US radio conglomerate iHeartMedia and radio host Charlamagne tha God plan to launch a Black creator-centered podcast network.
On Thursday, it was reported (initially by the Wall Street Journal) that Google plans to fold Chrome OS into its Android operating system. The goal is to create a new Android-based operating system for its present line of Chromebooks as well as for smartphones and tablets. The Chromebook line will also be renamed; its new name has yet to be announced. The new OS will be released to the public in 2017, with more news and a beta version announced next year. Supposedly, Google’s been working on this since 2013. Contrary to earlier headlines, Google claims the new OS will coexist alongside Chrome OS, but all development will be mainly on the new Android OS.
To look at the positive aspects, I can see why Google wouldn’t want to keep up two separate operating systems, especially given one has more traction than the other. Chrome OS has been adding more and more Android support for awhile. There’s also Android having a large number of apps available, especially versus Chrome OS, which some seem to value.
I also assume any existing Chrome OS devices will be updated for the new Android based OS, instead of being left as a “brick” as some have feared. Google’s sold too many Chromebooks to schools to pull a “spring cleaning” whim this time—unless they want a massive number of angry teachers/school districts vowing to never buy their services ever again.
On the downsides, I admit there’s a few things about all this that bother me:
- Chrome OS is already usable just fine as a secure, laptop-based operating system. Android is designed for tablets/smartphones, not laptops, and its security state’s, well, a mish-mash. Google first will have to clean up Android’s security and update states, presumably by folding in those aspects of Chrome OS. Google also has to make an Android OS usable as an actual laptop, not as a tablet plus a Bluetooth keyboard attached like the Pixel C. That includes at least a rudimentary file browser, plus making the OS mouse/desktop usability friendly, etc.. If all this isn’t done, I’m not sold on Android-as-a-laptop-OS, no matter how many more apps are available.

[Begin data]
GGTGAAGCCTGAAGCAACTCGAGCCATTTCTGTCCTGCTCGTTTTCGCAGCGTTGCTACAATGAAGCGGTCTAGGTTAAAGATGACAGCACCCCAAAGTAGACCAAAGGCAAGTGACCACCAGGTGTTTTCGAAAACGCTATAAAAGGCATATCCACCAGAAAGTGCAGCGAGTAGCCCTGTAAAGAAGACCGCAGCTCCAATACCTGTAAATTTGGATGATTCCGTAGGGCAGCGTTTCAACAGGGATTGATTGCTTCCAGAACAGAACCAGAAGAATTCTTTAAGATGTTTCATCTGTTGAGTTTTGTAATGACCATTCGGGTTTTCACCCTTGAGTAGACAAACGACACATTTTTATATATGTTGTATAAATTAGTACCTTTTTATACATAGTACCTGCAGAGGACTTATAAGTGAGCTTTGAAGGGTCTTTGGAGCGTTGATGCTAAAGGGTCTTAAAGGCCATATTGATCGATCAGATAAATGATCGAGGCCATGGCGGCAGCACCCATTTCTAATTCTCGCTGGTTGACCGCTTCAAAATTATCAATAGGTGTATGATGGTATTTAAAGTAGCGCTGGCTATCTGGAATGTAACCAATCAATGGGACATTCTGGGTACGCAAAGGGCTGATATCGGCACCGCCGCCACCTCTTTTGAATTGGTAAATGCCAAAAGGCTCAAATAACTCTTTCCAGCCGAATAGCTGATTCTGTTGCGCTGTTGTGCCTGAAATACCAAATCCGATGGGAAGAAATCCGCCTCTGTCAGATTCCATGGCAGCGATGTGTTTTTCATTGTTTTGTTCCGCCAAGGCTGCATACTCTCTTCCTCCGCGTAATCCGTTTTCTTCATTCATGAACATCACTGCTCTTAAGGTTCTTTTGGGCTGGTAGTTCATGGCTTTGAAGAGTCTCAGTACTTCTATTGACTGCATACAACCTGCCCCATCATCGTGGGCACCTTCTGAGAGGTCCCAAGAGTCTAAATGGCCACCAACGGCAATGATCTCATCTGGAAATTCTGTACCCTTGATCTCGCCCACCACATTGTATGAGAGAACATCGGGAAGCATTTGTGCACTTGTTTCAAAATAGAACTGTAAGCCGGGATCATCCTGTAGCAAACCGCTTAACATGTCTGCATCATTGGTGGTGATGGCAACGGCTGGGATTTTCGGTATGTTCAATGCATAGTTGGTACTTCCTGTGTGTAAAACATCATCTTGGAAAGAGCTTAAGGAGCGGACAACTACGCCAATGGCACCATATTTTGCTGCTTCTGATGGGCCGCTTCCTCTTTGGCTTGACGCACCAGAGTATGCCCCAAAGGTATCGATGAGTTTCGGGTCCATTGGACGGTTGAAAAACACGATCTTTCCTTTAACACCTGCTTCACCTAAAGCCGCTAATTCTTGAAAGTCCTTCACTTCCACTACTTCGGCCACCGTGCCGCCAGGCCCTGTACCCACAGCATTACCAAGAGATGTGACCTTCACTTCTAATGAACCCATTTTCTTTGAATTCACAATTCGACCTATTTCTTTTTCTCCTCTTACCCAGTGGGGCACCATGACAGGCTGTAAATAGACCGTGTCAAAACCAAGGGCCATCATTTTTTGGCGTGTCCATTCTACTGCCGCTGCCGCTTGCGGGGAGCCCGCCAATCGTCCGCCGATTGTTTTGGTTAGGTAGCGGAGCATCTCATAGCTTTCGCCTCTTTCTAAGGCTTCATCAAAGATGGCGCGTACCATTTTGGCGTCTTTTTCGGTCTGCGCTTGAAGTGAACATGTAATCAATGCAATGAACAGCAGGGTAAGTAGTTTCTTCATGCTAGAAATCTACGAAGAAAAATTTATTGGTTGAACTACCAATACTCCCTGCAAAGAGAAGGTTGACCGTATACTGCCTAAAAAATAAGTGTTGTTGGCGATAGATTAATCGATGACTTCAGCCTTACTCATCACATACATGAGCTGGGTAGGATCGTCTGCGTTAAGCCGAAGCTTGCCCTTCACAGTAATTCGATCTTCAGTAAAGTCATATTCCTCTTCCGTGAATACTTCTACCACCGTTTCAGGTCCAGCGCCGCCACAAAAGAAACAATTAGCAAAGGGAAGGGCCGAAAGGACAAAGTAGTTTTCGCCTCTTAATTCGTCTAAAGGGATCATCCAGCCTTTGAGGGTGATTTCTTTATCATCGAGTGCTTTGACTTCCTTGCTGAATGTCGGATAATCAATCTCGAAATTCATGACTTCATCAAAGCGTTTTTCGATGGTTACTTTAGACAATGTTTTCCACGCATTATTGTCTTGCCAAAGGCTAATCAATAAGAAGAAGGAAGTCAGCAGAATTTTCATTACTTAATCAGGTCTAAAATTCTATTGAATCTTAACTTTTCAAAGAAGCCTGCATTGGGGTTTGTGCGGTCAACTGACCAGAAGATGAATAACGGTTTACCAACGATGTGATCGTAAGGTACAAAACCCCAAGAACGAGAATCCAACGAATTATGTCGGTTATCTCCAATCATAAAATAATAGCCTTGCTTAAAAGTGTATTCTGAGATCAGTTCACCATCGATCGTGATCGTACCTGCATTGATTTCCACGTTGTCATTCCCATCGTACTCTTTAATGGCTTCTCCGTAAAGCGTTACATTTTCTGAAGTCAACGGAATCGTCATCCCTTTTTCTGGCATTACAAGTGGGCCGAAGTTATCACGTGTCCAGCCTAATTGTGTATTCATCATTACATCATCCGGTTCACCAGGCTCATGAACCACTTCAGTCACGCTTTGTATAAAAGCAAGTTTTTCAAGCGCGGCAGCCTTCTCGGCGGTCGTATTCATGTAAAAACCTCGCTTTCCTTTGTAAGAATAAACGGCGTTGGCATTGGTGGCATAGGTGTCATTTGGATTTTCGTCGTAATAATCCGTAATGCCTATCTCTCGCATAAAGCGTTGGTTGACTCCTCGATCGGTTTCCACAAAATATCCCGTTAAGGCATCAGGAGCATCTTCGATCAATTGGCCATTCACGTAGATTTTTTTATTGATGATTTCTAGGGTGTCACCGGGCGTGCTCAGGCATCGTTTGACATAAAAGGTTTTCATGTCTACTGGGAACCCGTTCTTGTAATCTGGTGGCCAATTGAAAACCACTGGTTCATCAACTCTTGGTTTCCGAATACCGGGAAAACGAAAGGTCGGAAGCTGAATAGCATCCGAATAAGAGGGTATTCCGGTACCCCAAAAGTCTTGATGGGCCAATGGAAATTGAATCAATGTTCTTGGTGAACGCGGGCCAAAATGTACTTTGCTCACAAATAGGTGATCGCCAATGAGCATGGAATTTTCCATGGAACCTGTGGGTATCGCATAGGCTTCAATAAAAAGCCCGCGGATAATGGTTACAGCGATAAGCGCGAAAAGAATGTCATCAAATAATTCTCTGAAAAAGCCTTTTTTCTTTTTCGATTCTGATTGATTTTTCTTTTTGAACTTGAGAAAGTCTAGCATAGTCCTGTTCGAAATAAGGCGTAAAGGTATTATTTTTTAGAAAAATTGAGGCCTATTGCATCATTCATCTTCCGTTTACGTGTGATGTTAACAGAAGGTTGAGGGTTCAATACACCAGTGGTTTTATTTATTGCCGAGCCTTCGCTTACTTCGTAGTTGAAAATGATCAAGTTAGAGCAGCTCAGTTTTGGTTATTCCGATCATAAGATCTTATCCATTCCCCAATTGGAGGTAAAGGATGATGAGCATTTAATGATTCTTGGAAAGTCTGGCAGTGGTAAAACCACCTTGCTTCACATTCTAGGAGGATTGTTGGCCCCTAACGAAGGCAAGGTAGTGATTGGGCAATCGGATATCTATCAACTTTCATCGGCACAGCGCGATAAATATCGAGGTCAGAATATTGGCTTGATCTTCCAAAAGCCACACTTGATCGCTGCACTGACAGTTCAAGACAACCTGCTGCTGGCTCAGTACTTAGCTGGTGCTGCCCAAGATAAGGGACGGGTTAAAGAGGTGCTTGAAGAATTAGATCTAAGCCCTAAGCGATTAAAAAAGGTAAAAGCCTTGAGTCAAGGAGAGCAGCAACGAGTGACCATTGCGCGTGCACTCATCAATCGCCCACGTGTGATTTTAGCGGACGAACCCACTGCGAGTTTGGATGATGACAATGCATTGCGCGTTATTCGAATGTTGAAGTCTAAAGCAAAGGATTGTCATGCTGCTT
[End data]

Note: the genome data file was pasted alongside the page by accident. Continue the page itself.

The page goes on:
- The way this was all announced felt rather clumsy from a public relations standpoint. A Google spokesperson had to add that Chrome OS isn’t being “killed,” but just being “folded into Android”… all after various headlines started stating the former.
- The new finished OS won’t be out until 2017? That seems to slow down or kill a lot of what momentum Chromebooks/Chrome OS was building, if potential buyers will see headlines and comments online claiming “OMG RIP Chrome OS.” Also, there’s no sign until next year what the new Android-ified OS will be like. On top of all this, this news and uncertainty comes just before the start of the holiday shopping season.
- Speaking of customers, while schools buying Chromebooks won’t be left in the dust, hearing about all this might be enough to make new education customers think twice about buying into a device whose name and operating system is set to change in yet-undefined ways in two years. Plus, Chrome OS has the advantage of being easy to maintain and update; will the new Android-based OS be similar?
I guess we’ll see what happens in the long run, and I hope that this works out for Google/the Chromebook. However, I’d hate to have to add Chromebooks (or whatever their new name will be) to my old Palm Pre on the “tech that was just a dead-end” list.